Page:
Please use this identifier to cite or link to this item: https://hdl.handle.net/20.500.11851/1619
Title: Reconfiguring health workforce: a case-based comparative study explaining the increasingly diverse professional roles in Europe
Authors: de Bont, Antoinette
van Exel, Job
Coretti, Silvia
Ökem, Zeynep Güldem
Janssen, Maarten
Hope, Kristin Lofthus
Ludwicki, Tomasz
Zander, Britta
Zvonickova, Marie
Bond, Christine
Wallenburg, Iris
192696
Keywords: Skill mix
Health workforce
Europe
Extended roles
Advanced roles
Comparative study
Health care teams
Issue Date: 2016
Publisher: BMC
Source: de Bont, A., van Exel, J., Coretti, S., Ökem, Z. G., Janssen, M., Hope, K. L., ... & Wallenburg, I. (2016). Reconfiguring health workforce: a case-based comparative study explaining the increasingly diverse professional roles in Europe. BMC health services research, 16(1), 637.
Abstract: Background: Over the past decade the healthcare workforce has diversified in several directions with formalised roles for health care assistants, specialised roles for nurses and technicians, advanced roles for physician associates and nurse practitioners and new professions for new services, such as case managers. Hence the composition of health care teams has become increasingly diverse. The exact extent of this diversity is unknown across the different countries of Europe, as are the drivers of this change. The research questions guiding this study were: What extended professional roles are emerging on health care teams? How are extended professional roles created? What main drivers explain the observed differences, if any, in extended roles in and between countries? Methods: We performed a case-based comparison of the extended roles in care pathways for breast cancer, heart disease and type 2 diabetes. We conducted 16 case studies in eight European countries, including in total 160 interviews with physicians, nurses and other health care professionals in new roles and 600+ hours of observation in health care clinics. Results: The results show a relatively diverse composition of roles in the three care pathways. We identified specialised roles for physicians, extended roles for nurses and technicians, and independent roles for advanced nurse practitioners and physician associates. The development of extended roles depends upon the willingness of physicians to delegate tasks, developments in medical technology and service (re) design. Academic training and setting a formal scope of practice for new roles have less impact upon the development of new roles. While specialised roles focus particularly on a well-specified technical or clinical domain, the generic roles concentrate on organising and integrating care and cure. Conclusion: There are considerable differences in the number and kind of extended roles between both countries and care pathways. The main drivers for new roles reside in the technological development of medical treatment and the need for more generic competencies. Extended roles develop in two directions: 1) specialised roles and 2) generic roles.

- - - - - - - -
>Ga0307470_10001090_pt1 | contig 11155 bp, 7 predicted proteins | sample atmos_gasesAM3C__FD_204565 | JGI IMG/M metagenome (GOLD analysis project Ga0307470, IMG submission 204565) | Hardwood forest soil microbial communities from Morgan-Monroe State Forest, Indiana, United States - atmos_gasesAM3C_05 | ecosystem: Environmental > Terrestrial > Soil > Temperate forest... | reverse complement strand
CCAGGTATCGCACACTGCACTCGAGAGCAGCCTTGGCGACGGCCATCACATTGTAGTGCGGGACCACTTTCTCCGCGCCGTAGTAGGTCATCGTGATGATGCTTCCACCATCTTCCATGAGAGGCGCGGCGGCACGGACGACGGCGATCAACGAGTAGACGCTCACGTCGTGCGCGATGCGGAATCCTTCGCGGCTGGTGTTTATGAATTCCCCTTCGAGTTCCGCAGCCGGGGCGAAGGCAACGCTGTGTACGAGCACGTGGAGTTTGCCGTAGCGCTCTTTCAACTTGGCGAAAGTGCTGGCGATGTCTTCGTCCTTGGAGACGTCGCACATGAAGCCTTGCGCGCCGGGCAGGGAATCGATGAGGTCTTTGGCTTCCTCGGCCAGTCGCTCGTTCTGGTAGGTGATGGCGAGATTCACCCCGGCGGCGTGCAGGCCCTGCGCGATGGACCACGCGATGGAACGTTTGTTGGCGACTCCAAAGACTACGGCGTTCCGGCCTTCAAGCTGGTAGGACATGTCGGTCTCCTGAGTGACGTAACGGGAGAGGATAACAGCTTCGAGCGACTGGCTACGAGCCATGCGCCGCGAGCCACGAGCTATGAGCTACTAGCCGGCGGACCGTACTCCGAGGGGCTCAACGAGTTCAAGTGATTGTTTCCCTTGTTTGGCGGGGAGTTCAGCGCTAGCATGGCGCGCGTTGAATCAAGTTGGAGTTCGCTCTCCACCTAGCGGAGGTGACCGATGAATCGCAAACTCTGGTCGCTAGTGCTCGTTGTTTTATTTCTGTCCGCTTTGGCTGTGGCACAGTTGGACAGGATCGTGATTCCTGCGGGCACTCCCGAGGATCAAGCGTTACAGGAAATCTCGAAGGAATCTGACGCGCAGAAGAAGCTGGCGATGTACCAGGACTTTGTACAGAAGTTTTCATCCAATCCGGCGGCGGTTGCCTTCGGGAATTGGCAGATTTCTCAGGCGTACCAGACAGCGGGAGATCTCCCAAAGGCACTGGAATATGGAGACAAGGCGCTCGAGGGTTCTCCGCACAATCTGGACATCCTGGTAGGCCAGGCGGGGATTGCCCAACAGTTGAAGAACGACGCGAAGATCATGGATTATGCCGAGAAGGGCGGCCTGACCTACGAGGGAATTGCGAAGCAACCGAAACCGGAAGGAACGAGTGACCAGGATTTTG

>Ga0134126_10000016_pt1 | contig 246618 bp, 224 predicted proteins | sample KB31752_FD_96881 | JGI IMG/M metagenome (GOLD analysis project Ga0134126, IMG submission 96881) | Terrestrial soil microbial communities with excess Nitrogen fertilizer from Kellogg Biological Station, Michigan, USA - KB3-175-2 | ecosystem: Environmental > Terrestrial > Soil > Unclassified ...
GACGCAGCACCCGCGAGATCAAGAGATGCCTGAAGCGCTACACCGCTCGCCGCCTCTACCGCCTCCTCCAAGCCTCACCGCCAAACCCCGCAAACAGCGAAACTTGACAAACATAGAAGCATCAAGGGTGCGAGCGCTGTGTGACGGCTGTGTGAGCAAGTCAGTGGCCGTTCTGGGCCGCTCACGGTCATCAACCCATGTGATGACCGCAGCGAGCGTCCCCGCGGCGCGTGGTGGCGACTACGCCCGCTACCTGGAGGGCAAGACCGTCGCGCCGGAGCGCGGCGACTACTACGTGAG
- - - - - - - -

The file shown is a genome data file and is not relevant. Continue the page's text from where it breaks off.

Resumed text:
URI: https://doi.org/10.1186/s12913-016-1898-0
https://hdl.handle.net/20.500.11851/1619
ISSN: 1472-6963
Appears in Collections:PubMed İndeksli Yayınlar Koleksiyonu / PubMed Indexed Publications Collection
Scopus İndeksli Yayınlar Koleksiyonu / Scopus Indexed Publications Collection
Uluslararası Girişimcilik Bölümü / Department of International Entrepreneurship
WoS İndeksli Yayınlar Koleksiyonu / WoS Indexed Publications Collection

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